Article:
Most of the ‘wow’ shots involved the Serenity; one of my favorites is of the ship re-entering the atmosphere. We focus the shot on the Serenity logo and pull back to reveal the ship itself; next, we move around the craft in a beauty shot. Slowly, the vessel starts to heat up until it is in full-bore atmospheric re-entry, and then we turn and look through the windows at some of the crew. As for shots of pure aesthetic pleasure, the Reaver Space sequence has the most beautiful lighting in the film.
The diversity of the effects was a challenge. While we didn’t have any character animation, we had a lot of organic type of effects. For example, the camera work had to feel handheld in order to blend with the live action. That can be hard to achieve if you don’t have experience or a background using real cameras. Another issue was the terrain generation that we had to develop for the mule/skiff scenes, where we camera-tracked shots and blended in foliage to exactly match what had been surrounding a concrete road.
As I mentioned earlier, the most challenging was the terrain generation. We did it in two ways. First, we developed a system of instancing the foliage from a library of paint effects that we created from the surrounding vegetation. We would then have a particle field and instance the items where we could dial in the amount of any type of vegetation. Toward the last couple of shots, we actually went to a geometry solution, where we just layered in matching models of the vegetation to get the task done as quickly as possible.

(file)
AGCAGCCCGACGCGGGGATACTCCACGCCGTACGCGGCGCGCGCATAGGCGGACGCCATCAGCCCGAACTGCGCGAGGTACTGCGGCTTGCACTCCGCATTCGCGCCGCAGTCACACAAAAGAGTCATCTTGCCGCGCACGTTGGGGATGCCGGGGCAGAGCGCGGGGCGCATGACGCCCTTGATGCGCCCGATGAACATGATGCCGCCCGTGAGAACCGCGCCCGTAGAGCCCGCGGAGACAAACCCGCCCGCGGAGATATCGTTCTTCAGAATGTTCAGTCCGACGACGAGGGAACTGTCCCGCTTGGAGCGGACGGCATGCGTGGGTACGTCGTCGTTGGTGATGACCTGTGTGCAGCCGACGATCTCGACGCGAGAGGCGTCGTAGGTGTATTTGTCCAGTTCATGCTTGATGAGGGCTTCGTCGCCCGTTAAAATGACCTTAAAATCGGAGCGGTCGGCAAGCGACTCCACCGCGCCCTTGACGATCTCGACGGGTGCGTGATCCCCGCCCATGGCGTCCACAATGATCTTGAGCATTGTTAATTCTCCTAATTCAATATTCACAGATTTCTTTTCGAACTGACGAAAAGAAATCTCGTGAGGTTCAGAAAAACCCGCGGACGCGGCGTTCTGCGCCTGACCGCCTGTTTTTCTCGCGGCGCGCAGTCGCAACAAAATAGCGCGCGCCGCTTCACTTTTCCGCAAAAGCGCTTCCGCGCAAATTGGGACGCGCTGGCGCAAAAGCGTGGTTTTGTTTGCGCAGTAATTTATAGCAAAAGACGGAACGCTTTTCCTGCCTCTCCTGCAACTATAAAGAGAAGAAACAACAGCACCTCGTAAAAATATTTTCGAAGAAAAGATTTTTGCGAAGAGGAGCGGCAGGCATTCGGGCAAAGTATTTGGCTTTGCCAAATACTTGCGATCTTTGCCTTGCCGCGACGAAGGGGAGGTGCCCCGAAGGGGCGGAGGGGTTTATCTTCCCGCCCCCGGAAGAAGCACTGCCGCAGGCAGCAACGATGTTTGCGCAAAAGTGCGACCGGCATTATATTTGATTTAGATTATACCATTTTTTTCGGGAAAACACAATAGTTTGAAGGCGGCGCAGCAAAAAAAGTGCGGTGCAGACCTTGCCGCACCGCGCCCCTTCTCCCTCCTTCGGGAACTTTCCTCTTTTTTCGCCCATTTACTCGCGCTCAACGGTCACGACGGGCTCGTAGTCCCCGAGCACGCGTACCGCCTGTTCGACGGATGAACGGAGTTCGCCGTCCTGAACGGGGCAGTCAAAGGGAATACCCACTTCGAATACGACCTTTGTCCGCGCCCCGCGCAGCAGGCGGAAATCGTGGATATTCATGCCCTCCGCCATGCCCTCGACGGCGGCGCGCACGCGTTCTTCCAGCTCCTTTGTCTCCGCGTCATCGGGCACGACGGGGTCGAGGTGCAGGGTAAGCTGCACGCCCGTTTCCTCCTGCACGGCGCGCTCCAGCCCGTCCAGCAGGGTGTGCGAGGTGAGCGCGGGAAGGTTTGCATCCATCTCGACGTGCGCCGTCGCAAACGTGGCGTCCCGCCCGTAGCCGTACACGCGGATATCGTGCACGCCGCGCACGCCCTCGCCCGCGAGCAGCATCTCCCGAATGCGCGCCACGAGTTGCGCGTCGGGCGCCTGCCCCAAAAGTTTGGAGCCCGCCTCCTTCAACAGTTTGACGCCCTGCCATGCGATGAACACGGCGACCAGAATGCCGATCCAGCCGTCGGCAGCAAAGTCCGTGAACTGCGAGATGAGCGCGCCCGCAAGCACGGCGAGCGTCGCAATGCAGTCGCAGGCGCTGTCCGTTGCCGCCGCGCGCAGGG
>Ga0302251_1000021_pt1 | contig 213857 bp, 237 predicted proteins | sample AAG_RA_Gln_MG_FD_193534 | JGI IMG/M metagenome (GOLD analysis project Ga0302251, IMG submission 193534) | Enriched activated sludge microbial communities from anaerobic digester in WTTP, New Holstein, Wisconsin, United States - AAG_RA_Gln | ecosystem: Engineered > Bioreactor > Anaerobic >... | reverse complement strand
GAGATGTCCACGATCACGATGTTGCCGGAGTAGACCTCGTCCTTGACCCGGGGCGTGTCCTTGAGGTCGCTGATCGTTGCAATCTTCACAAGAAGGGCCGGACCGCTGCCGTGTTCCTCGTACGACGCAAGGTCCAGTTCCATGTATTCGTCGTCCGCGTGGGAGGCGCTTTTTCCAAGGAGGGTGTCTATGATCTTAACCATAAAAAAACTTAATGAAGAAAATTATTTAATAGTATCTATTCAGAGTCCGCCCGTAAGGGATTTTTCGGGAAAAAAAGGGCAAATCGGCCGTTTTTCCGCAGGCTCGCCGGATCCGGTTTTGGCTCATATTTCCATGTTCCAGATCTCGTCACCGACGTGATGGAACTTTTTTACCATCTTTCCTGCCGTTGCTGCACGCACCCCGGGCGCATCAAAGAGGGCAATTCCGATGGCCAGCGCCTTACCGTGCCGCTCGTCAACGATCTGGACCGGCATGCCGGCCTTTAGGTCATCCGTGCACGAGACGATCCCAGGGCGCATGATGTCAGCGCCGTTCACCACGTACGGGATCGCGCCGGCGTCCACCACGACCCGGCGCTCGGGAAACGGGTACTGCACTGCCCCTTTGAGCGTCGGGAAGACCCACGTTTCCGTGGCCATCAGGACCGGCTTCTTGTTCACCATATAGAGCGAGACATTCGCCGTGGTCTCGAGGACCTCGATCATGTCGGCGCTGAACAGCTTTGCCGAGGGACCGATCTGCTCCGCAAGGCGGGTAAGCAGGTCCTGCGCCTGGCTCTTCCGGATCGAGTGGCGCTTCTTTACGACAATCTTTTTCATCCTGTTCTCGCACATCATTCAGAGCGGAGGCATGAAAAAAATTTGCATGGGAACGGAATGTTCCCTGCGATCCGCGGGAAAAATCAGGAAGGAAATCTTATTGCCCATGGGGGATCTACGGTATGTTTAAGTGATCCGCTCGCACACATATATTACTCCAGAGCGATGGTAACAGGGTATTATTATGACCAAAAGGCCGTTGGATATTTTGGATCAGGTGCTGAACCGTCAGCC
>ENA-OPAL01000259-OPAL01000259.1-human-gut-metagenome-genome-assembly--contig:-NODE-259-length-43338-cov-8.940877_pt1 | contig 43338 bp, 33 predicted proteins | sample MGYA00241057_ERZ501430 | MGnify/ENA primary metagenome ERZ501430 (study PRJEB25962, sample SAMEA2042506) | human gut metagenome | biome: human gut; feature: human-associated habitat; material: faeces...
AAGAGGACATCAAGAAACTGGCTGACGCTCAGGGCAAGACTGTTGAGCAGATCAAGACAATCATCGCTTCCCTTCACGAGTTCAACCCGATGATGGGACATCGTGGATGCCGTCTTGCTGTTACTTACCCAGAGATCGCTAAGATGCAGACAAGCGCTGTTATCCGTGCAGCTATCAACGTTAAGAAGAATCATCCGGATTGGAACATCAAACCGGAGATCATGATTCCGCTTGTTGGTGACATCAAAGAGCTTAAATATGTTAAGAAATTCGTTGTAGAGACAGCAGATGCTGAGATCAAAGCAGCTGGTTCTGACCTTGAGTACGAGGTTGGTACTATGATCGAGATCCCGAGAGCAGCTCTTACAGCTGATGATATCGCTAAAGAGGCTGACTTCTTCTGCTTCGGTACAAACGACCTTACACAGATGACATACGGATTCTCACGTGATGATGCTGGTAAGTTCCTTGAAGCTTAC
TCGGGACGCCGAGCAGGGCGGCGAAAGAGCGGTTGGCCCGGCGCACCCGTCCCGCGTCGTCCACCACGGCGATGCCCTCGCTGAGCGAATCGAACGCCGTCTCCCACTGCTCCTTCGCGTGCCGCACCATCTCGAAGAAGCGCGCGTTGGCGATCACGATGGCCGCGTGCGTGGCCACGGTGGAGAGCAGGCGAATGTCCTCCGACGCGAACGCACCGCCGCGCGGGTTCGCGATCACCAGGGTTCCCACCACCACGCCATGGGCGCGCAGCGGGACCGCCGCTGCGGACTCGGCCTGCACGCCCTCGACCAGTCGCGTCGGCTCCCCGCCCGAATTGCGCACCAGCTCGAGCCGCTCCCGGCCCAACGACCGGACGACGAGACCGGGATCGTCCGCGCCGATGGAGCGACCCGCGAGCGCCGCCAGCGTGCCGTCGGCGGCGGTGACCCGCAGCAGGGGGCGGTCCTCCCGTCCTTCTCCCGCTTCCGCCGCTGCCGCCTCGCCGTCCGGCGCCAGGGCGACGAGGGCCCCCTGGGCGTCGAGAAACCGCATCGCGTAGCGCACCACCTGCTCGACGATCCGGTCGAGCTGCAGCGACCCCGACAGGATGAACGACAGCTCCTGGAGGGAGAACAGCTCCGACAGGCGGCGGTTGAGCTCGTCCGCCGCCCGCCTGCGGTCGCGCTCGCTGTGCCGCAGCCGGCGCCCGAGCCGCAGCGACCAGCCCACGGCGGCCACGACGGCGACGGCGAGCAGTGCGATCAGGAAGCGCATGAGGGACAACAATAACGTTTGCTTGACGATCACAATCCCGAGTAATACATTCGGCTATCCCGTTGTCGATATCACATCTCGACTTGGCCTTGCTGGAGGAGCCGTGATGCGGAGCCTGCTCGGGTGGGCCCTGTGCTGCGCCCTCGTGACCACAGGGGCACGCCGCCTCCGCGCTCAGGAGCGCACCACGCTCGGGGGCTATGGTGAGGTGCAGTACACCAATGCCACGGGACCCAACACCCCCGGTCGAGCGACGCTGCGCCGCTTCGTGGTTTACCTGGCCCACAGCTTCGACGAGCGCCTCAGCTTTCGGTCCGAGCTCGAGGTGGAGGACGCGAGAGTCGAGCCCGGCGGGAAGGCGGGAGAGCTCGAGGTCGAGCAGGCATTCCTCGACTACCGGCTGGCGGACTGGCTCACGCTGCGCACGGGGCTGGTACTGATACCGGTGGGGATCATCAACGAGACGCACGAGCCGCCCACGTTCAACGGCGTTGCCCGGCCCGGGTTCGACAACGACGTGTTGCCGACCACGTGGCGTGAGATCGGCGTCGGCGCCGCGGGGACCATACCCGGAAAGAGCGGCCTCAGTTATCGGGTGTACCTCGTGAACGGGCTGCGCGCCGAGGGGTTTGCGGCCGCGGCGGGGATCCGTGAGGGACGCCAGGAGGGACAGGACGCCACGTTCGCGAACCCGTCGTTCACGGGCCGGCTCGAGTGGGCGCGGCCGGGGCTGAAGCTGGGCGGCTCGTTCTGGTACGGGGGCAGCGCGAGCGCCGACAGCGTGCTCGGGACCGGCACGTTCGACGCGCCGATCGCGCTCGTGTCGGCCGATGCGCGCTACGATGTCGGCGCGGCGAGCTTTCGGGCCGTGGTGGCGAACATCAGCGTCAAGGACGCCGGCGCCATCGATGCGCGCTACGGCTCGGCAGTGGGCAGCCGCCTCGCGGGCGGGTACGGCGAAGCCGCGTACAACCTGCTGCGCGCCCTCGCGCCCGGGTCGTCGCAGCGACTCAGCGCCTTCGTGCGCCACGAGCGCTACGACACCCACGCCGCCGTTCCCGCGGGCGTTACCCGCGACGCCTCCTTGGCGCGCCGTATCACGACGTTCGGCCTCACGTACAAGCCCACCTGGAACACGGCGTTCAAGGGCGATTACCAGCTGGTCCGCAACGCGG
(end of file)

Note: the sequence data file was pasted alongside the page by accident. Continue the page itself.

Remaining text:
The most unique aspect would have to be the camera work. Joss wanted the feel to be documentary-styled and action-oriented-not the typical flawless CG camera moves people are used to. We utilized the CG camera just like you would a real camera. We used long lenses to foreshorten the action. We added shake when using an extremely long lens, and we overshot the action when framing it in the camera. All this led to a much more visceral feeling.
We started in March 2004 and delivered our last shot in June 2005. Initially, we were supposed to be done by February 2005, but the schedule was extended after the film’s release date was pushed back.
We had a core group of about eight CG artists on the show, but it ramped up and down through production to 20 or more. In compositing, Patti Gannon and her team started very small and then ramped up to around 20 people as well.
Illusion Arts did the Mr. Universe establishing shots and the Beaumonde matte paintings, while Rhythm & Hues did great work in the generator room and funeral sequence. They each did about 40 shots. Perpetual Motion Pictures did about 100 generic wire removals and greenscreen shots, and Grant McCune FX did several shots with a practical model it had built for the crash sequence.
We were able to get in the little things that we strived to achieve in the TV show, such as the much-enhanced detail on the ships, the refinement of the ships’ movement, and, most importantly, the interaction of the effects with the live action.
We had more time to achieve the look we wanted in the film. We could sit down and dissect the shots to a much greater extent. In TV, you are on a very tight schedule, and usually if it looks passable, it is acceptable. In this case, the director was able to get the vision he wanted, and we were able to accommodate him in that way. I have worked on several films in the past, but this was the most collaborative effort yet, and it worked well for us.
Emile Edwin Smith of Zoic Studios is the CG supervisor for Serenity, a live-action film about galactic outcasts 500 years in the future. Zoic generated 220 of the movie’s 400 effects shots.
Using LightWave, Maya, Photoshop, and Body Paint, as well as other tools, Zoic created 220 VFX shots for the movie Serenity. Many of the effects included shots of the spaceship S